A recent study showed that once consumers try one BNPL program, they often end up using multiple BNPL providers. This so-called category comfort suggests the universe of users will grow over time as more people try it and expand to more purchases with additional providers.

The programs provide benefits for merchants as well. Even in the best of times, online shoppers sometimes load up their online shopping carts, only to winnow them down at checkout or abandon the purchase altogether at the moment of truth. A BNPL program offered at this critical juncture can help ease a shopper’s worries.

Likewise, BNPL programs can help facilitate bigger purchases. Say a customer wants a new television and has $300 to spend today. If offered a BNPL option, the shopper might be persuaded to move up to a $600 model. A March 23 study showed that almost 40% of those surveyed said they will hold off on major purchases such as appliances until the coronavirus pandemic eases in their nation, while 20% said they will hold off until the pandemic ends globally. More BNPL options could persuade some of those shoppers to take the plunge.

BNPL Transaction Risks

To be sure, there is risk in a BNPL transaction — and it is the financing providers that shoulder it. During a time of economic uncertainty, a lender might well want to pull back on providing this kind of credit. After all, they would be the ones to absorb the loss in the event of a default.

But there are incentives for financing providers as well. Like credit cards, BNPL solutions appeal to consumers across the credit spectrum — both those with excellent credit and those with less-than-stellar credit. Yet BNPL transactions don’t have the same risk profile as ordinary credit card purchases. The BNPL provider can, on its own or with financing providers, make rapid adjustments to risk models, which are quickly reflected in the portfolio given short terms of weeks or months. In addition, lenders could ask for more interest to compensate for the added risk they are taking on.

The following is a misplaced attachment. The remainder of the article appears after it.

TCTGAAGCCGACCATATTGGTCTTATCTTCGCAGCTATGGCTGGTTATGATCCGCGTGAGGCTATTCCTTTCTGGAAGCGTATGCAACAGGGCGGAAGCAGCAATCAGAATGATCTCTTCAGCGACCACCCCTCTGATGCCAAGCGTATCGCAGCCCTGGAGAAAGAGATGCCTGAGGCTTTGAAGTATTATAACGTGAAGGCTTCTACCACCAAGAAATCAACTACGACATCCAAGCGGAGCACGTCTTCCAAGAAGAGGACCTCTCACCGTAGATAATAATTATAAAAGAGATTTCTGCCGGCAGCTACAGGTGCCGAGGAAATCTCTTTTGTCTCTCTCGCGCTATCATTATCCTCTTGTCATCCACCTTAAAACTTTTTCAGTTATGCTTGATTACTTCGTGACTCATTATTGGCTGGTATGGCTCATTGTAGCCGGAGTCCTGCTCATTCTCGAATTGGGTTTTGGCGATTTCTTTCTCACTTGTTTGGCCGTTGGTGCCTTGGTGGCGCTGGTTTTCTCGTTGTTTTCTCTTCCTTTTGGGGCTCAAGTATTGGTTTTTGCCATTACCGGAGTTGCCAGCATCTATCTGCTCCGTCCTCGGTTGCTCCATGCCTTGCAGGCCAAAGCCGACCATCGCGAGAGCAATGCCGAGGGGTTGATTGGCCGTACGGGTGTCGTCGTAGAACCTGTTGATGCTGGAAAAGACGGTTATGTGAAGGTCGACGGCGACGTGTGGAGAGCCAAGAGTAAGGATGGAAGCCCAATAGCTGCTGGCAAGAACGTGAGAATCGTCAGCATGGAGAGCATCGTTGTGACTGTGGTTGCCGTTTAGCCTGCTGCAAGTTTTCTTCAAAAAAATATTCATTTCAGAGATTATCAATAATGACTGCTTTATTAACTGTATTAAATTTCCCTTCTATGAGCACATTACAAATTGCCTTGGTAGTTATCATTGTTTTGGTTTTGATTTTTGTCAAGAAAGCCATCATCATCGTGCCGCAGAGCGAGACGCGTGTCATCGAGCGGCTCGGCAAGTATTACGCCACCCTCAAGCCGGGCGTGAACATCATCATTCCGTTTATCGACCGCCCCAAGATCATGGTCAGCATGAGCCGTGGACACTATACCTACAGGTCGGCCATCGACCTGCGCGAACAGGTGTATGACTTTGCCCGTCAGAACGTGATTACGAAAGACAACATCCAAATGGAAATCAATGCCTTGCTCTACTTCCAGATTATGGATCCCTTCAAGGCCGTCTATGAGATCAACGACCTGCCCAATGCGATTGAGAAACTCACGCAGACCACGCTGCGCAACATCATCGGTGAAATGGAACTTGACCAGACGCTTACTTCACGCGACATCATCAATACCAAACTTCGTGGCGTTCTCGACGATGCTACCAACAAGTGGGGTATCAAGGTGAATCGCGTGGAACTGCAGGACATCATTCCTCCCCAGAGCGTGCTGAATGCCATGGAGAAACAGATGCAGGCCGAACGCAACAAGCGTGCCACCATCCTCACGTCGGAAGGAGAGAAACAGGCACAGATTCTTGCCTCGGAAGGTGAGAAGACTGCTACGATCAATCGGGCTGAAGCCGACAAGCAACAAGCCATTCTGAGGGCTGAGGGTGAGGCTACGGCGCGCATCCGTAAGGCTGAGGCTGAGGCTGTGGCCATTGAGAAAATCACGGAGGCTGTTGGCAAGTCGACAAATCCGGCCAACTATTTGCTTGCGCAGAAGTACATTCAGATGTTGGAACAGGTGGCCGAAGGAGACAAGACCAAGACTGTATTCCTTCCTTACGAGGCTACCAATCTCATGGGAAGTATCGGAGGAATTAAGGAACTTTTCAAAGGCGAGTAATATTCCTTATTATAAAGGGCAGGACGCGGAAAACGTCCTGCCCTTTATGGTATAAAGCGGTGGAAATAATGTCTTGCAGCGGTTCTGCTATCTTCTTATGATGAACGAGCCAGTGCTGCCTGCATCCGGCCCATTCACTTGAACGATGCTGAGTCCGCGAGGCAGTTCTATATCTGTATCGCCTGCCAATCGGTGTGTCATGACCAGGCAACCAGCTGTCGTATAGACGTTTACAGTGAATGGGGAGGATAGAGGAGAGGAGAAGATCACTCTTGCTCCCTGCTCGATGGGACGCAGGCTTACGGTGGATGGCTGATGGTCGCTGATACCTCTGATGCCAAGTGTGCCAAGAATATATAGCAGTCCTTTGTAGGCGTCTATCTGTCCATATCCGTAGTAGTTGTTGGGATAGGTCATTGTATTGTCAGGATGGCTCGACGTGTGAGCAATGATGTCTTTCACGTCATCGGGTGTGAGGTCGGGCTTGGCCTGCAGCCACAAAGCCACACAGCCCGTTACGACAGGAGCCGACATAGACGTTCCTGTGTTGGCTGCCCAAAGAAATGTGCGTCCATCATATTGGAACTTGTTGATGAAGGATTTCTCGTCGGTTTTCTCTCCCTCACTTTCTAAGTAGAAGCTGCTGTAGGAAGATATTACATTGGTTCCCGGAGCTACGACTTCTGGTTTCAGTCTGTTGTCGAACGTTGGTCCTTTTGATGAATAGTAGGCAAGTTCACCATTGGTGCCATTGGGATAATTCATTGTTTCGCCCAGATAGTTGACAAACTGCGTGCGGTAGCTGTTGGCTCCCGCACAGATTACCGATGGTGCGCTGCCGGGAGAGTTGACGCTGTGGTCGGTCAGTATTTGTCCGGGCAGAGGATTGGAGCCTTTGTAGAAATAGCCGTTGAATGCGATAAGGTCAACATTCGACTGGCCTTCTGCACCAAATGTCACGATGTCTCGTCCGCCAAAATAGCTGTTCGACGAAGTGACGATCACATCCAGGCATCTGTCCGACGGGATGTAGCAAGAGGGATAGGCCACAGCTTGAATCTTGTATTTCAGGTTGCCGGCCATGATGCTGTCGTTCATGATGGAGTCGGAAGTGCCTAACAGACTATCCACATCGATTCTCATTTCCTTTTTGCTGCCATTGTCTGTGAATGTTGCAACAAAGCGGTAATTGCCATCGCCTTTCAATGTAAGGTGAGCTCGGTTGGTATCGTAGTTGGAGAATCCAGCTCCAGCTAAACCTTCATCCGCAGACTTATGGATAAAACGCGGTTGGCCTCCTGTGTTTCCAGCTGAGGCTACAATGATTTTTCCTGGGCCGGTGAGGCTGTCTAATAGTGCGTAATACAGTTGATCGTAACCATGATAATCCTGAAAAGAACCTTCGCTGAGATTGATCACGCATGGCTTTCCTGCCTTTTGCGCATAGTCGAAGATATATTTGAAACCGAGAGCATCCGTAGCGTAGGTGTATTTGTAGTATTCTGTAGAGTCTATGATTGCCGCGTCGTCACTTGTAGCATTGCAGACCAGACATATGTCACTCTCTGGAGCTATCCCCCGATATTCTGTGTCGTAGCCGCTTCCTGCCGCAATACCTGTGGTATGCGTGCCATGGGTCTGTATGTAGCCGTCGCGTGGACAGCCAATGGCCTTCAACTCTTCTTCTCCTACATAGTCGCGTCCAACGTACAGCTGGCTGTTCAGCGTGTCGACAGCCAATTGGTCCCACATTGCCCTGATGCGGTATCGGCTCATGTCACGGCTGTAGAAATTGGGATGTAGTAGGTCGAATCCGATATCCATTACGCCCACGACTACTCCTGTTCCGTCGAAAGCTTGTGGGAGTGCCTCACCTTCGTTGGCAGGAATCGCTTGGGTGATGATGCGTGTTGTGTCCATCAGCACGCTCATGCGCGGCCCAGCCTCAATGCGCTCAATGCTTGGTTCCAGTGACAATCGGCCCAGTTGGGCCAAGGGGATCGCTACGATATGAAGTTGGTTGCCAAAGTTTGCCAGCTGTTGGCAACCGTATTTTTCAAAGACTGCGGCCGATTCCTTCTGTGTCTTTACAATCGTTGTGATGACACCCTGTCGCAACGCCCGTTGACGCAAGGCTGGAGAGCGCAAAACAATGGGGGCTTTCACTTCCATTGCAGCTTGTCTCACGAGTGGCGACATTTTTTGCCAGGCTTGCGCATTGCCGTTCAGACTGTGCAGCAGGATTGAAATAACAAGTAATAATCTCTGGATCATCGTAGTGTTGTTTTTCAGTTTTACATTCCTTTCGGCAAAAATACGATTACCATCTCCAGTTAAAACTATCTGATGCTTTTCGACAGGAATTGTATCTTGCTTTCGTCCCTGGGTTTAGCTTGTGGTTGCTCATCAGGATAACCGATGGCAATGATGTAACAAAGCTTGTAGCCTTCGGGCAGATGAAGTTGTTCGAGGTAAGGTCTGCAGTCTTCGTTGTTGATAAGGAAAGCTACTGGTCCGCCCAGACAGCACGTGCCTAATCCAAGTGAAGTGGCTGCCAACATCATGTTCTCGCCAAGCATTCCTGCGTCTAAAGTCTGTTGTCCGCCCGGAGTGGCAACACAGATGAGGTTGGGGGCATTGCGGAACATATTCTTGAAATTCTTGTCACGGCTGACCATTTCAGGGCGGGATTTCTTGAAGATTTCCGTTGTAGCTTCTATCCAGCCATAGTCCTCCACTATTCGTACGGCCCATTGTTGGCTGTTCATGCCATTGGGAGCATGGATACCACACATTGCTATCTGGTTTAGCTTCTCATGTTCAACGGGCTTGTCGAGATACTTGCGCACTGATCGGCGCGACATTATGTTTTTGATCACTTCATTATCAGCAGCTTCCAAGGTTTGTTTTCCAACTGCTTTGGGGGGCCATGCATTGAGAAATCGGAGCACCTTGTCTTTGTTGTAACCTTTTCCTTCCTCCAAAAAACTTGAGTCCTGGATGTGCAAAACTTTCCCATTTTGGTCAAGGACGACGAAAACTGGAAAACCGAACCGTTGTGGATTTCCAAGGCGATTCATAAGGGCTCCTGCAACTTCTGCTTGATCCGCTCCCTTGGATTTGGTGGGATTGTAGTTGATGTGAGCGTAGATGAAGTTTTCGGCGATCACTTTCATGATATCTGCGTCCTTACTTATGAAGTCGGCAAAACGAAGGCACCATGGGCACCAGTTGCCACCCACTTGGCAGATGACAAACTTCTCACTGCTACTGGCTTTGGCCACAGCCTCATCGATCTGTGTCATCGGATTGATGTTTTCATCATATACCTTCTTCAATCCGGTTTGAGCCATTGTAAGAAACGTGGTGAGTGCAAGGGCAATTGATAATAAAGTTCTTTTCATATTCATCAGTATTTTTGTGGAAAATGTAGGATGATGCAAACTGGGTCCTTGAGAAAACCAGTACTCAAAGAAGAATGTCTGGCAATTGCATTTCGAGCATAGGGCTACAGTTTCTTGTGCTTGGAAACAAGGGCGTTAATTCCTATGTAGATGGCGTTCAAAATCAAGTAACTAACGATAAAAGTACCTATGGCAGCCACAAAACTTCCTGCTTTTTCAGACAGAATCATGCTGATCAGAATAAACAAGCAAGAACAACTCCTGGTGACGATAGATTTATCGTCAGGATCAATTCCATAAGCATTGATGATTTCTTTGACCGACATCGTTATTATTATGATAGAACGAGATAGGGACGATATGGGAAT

What’s more, in many BNPL transactions, the first installment is made the same day as the purchase, and future payments are established through autopay. That offers some protection for the lender; after all, avoiding an upcoming auto-payment is much more difficult than simply ignoring a bill arriving in the mail.

Buy now, pay later purchases aren’t a retail panacea, and their success in this era hinges on making responsible approval decisions. But if merchant and consumer awareness continue to increase, BNPL programs could ease more shoppers back into the fold, taking some of the sting out of the sharpest economic slowdown in memory.

Russell Jones

Partner in Oliver Wyman’s Banking Practice

Russell Jones is a partner in Oliver Wyman’s Retail and Business Banking practice, based in New York. In his time at Oliver Wyman, Russell has supported leading financial institutions, industry associations and private equity firms on topics spanning strategy, operations and risk.